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Libyan Rebel Forces Attack Strategic Oil City


Libyan rebel fighters watch the border at the frontline of Al-Qawalish in the western mountains of Libya, after a battle with forces loyal to Libyan leader Moammar Gadhafi, July 14, 2011

Libyan rebel fighters watch the border at the frontline of Al-Qawalish in the western mountains of Libya, after a battle with forces loyal to Libyan leader Moammar Gadhafi, July 14, 2011

Libyan rebel forces have attacked the government-held coastal town of Brega, a strategic oil hub in the east of the country.

Medical sources in nearby Ajdabiya said Thursday that one rebel was killed and at least five wounded in the clashes as opposition fighters reported the first columns advancing beyond a front line that had stagnated for weeks.

A Libyan government spokesman said forces loyal to leader Moammar Gadhafi had defeated what he called a coordinated attack by NATO forces and rebels. Moussa Ibrahim told journalists that opposition fighters backed by NATO air and sea forces had attacked Brega. He said the assault violated the alliance's U.N. mandate to protect civilians.

Ibrahim's assessment could not be immediately verified, although Al-Arabiya television also reported that rebels helped by NATO warplanes had attacked Brega from land and sea.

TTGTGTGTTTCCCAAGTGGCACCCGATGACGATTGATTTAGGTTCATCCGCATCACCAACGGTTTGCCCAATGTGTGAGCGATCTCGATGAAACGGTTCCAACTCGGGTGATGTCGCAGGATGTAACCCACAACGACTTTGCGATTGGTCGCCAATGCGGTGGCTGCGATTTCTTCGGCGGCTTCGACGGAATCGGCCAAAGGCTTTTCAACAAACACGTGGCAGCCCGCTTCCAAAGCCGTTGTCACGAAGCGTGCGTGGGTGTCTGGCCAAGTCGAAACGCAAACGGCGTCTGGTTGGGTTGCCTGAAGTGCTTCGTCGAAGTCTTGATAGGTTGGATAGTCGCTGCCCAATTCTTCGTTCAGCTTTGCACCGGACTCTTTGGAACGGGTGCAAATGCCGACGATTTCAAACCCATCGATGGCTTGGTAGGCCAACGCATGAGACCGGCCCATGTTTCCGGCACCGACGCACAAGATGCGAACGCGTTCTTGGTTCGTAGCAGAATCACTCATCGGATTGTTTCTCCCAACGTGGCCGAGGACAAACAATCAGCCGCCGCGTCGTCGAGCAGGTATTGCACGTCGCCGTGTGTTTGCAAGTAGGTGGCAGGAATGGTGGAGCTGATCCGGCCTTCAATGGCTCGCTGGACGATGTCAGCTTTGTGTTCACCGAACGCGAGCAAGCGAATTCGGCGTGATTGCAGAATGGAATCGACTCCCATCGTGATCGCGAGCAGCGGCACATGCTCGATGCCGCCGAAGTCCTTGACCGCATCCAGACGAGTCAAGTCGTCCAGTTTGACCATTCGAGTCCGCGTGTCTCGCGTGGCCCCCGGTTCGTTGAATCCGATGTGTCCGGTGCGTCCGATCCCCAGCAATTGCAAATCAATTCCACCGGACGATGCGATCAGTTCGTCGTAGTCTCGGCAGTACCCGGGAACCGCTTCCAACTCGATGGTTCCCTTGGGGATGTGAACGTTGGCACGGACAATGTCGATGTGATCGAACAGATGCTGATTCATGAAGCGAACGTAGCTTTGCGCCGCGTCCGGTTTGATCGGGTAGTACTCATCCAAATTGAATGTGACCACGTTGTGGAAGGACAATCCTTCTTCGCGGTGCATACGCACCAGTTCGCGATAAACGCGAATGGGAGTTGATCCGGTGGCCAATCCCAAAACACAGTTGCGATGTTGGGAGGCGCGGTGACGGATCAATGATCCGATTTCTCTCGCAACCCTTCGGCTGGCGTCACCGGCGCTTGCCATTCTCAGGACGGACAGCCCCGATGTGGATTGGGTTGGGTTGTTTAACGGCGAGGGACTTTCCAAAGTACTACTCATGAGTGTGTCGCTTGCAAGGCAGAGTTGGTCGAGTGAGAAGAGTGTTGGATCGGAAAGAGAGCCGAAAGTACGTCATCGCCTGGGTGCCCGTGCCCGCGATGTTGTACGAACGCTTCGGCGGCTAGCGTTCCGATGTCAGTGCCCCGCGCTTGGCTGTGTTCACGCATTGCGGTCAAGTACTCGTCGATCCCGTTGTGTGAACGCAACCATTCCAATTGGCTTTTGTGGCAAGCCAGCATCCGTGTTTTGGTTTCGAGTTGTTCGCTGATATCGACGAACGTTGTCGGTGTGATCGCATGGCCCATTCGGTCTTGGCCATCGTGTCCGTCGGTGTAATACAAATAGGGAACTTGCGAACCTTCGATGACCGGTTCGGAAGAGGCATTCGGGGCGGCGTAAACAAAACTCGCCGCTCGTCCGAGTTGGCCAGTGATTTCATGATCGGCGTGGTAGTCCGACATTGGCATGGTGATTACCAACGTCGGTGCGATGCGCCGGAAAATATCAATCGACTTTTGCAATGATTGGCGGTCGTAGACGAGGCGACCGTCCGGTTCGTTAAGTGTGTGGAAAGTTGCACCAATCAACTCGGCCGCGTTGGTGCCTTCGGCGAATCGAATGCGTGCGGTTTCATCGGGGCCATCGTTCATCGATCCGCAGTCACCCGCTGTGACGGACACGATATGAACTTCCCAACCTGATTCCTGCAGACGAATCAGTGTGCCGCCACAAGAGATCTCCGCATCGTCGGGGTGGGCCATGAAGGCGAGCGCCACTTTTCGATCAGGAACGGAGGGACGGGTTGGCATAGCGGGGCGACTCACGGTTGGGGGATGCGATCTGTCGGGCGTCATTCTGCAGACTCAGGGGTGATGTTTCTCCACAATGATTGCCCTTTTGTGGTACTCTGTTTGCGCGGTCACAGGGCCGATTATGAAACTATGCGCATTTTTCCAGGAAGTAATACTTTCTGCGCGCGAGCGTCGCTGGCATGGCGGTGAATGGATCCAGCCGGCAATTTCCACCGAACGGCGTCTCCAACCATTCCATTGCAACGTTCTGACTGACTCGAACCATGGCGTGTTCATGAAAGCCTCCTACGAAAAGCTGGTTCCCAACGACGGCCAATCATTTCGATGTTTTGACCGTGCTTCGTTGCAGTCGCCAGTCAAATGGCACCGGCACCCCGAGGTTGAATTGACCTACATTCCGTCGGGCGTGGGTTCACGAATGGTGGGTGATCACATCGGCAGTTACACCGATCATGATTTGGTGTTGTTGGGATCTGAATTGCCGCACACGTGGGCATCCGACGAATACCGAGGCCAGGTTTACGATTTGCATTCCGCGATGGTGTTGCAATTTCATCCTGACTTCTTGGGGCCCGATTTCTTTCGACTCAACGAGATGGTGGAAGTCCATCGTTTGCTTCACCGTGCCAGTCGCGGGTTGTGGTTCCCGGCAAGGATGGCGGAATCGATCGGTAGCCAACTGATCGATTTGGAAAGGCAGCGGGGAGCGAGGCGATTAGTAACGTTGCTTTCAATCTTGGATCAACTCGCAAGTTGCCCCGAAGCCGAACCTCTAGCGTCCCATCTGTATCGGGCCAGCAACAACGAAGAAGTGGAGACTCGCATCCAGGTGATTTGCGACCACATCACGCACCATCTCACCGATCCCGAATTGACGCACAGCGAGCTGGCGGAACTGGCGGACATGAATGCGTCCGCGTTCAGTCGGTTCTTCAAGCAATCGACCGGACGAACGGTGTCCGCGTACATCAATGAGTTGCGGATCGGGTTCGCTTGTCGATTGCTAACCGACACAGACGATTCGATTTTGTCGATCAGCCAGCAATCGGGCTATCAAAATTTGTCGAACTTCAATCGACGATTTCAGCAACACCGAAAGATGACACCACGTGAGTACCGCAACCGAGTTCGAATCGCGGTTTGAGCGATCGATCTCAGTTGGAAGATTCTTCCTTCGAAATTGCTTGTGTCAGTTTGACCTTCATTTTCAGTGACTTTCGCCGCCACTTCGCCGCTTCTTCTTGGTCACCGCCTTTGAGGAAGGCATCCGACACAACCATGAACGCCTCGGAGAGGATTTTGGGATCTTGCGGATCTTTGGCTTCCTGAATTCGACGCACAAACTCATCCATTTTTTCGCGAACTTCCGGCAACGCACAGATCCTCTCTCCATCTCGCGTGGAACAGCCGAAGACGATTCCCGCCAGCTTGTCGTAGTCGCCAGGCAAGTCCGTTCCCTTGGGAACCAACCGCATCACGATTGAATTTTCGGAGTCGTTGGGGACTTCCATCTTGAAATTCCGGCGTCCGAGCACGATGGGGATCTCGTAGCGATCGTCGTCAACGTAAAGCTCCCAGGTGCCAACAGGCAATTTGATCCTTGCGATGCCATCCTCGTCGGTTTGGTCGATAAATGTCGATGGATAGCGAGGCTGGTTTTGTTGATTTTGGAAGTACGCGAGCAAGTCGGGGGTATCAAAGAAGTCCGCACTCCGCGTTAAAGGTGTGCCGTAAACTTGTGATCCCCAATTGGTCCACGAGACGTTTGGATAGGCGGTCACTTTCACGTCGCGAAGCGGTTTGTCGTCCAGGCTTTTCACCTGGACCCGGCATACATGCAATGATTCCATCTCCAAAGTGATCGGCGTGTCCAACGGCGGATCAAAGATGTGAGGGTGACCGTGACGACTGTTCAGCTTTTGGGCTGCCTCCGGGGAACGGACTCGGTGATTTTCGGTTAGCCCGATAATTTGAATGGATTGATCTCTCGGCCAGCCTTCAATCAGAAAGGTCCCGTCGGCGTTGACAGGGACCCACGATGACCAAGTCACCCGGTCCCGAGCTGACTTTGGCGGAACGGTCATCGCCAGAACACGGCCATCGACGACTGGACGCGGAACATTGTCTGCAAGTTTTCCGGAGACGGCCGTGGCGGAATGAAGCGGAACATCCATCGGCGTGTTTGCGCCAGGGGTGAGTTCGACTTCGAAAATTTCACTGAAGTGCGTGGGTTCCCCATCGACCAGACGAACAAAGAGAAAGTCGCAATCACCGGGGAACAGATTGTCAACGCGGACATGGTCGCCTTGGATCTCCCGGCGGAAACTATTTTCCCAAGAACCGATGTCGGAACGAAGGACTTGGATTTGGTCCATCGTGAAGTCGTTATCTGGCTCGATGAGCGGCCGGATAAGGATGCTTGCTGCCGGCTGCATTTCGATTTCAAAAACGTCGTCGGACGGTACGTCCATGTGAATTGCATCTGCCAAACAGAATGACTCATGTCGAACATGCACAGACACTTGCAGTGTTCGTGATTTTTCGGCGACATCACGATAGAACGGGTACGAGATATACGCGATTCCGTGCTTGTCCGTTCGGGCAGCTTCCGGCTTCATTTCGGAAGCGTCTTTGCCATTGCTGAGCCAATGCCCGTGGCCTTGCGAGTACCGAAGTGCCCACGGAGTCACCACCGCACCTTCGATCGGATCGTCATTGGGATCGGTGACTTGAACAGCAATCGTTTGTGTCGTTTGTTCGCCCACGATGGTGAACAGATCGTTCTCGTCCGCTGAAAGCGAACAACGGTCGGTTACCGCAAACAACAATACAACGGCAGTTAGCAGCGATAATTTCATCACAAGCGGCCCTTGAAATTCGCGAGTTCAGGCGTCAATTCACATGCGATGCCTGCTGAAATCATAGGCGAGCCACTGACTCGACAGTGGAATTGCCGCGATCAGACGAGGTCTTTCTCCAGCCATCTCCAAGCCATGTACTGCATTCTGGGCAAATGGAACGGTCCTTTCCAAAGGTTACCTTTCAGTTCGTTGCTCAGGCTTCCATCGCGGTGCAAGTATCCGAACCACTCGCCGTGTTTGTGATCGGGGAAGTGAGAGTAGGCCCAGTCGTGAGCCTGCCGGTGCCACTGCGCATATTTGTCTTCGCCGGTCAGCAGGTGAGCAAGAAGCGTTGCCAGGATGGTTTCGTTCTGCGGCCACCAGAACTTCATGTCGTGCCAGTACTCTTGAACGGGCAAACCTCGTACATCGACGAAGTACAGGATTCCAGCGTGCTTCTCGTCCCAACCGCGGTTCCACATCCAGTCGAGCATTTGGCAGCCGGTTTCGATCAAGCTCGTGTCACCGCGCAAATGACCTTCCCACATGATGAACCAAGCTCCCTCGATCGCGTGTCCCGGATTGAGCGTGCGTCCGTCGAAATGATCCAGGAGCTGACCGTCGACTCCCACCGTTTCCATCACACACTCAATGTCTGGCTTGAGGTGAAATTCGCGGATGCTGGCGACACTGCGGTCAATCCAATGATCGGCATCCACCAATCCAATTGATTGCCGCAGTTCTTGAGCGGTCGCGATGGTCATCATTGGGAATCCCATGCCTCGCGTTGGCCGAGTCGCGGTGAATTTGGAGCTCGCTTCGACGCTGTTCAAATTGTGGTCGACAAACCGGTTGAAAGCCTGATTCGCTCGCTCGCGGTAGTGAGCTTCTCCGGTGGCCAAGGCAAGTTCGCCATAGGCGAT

The fighting comes as international diplomats gather in Istanbul to discuss a political solution to the Libyan civil war.

Diplomats expected to attend Friday's talks include U.S. Secretary of State Hillary Clinton, envoys of other NATO members, representatives of Gulf and African nations and Libya's rebel movement. It will be the fourth meeting of the Contact Group on Libya since March, when the uprising began.

Turkey and the African Union each have proposed peace plans to end the war.

Washington and its NATO allies want Mr. Gadhafi to step down immediately to allow Libya to begin a democratic transition. They say their four-month-long campaign of airstrikes on pro-Gadhafi forces will continue as long as those forces keep attacking Libyan civilians.

Mr. Gadhafi said Thursday he will never give in to the rebels or their NATO allies. In a message broadcast by loudspeaker to supporters in the town of Al-Ajaylat, he also called French President Nicolas Sarkozy a "war criminal." France was an early contributor to the NATO mission.

Mr. Gadhafi's prime minister, Al-Baghdadi Al-Mahmoudi, also announced a symbolic end to economic cooperation with Italy, Libya's former colonial ruler and another participant in the NATO airstrikes. Mr. Al-Mahmoudi said Tripoli no longer will work with the Italian government or Italian oil giant ENI, one of the biggest investors in the Libyan oil sector.

ENI already had stopped its oil production in Libya and deliveries of Libyan natural gas to Italy several months ago. ENI's Libyan assets are split between the government-controlled region around Tripoli and the rebel-held regions in the east and west.

Also Thursday, a Russian newspaper quoted Moscow's special envoy to Libya, Mikhail Margelov, as saying Mr. Gadhafi has threatened to blow up Tripoli if the city falls into rebel hands.

Ibrahim, Libya's government spokesman, denied that Mr. Gadhafi had any such plans.

Some information for this report was provided by AP, AFP and Reuters.

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